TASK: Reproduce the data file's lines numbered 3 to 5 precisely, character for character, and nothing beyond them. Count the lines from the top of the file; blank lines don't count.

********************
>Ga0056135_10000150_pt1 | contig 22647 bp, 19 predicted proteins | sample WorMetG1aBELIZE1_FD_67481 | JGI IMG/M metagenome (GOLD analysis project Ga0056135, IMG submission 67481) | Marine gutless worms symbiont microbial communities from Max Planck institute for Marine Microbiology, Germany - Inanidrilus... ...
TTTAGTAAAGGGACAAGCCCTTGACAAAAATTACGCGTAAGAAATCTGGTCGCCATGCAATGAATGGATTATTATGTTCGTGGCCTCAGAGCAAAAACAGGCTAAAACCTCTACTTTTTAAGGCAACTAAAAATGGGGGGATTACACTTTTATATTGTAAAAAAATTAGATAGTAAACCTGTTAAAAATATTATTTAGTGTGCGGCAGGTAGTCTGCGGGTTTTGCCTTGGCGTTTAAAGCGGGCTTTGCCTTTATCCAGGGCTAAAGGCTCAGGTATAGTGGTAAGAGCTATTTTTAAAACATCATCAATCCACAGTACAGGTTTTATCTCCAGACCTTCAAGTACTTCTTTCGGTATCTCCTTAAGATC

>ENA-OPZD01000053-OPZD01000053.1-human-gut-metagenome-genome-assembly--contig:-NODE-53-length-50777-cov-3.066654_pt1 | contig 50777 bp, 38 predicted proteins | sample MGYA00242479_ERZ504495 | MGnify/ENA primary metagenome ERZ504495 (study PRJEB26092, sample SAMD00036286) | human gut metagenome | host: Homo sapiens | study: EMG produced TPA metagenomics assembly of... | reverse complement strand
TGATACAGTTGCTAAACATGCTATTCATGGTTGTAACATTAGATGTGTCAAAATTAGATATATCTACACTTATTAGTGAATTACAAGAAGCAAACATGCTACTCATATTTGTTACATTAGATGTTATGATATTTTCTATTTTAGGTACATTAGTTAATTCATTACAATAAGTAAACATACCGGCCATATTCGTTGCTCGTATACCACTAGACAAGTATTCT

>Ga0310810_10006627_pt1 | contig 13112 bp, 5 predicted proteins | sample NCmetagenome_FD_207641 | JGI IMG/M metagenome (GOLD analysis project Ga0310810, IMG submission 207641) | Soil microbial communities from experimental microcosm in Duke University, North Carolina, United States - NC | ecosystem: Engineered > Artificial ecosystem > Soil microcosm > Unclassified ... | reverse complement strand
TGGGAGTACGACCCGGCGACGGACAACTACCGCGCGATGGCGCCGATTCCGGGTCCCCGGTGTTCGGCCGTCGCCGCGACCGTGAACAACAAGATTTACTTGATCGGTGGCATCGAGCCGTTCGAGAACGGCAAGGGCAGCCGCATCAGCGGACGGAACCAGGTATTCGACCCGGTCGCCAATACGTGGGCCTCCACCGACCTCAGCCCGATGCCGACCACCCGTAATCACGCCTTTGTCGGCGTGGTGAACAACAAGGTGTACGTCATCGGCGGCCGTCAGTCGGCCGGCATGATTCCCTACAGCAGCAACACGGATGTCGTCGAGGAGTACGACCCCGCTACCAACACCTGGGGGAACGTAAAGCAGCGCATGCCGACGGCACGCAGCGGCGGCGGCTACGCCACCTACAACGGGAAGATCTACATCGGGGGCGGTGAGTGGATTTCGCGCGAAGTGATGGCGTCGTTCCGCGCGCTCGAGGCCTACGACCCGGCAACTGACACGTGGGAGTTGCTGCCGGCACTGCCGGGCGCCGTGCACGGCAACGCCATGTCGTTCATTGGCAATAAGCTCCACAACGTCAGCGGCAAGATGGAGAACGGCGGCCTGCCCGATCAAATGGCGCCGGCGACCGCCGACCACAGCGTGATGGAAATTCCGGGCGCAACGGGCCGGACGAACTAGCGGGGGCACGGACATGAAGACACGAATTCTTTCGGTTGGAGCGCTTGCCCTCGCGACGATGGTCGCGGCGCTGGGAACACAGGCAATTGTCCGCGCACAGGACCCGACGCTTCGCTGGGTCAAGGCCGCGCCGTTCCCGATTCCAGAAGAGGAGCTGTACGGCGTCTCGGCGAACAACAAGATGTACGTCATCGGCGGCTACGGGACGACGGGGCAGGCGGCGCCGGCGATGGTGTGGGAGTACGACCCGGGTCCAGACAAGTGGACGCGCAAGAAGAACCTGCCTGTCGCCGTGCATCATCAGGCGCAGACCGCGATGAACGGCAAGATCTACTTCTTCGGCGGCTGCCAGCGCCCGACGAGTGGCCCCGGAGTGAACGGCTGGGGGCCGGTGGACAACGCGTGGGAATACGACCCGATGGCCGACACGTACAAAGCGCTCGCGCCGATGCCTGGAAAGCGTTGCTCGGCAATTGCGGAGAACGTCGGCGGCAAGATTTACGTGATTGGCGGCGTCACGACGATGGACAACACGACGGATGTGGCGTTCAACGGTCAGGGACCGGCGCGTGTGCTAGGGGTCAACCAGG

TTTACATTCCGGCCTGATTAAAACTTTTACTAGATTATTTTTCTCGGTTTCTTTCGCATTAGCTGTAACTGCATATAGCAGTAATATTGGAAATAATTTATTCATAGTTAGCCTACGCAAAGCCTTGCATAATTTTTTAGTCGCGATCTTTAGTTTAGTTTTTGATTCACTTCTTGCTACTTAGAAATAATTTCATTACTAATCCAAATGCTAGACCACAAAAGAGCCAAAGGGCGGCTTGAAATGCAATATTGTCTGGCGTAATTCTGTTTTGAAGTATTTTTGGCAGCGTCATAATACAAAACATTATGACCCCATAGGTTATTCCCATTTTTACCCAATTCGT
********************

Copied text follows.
>ENA-OPZD01000053-OPZD01000053.1-human-gut-metagenome-genome-assembly--contig:-NODE-53-length-50777-cov-3.066654_pt1 | contig 50777 bp, 38 predicted proteins | sample MGYA00242479_ERZ504495 | MGnify/ENA primary metagenome ERZ504495 (study PRJEB26092, sample SAMD00036286) | human gut metagenome | host: Homo sapiens | study: EMG produced TPA metagenomics assembly of... | reverse complement strand
TGATACAGTTGCTAAACATGCTATTCATGGTTGTAACATTAGATGTGTCAAAATTAGATATATCTACACTTATTAGTGAATTACAAGAAGCAAACATGCTACTCATATTTGTTACATTAGATGTTATGATATTTTCTATTTTAGGTACATTAGTTAATTCATTACAATAAGTAAACATACCGGCCATATTCGTTGCTCGTATACCACTAGACAAGTATTCT

>Ga0310810_10006627_pt1 | contig 13112 bp, 5 predicted proteins | sample NCmetagenome_FD_207641 | JGI IMG/M metagenome (GOLD analysis project Ga0310810, IMG submission 207641) | Soil microbial communities from experimental microcosm in Duke University, North Carolina, United States - NC | ecosystem: Engineered > Artificial ecosystem > Soil microcosm > Unclassified ... | reverse complement strand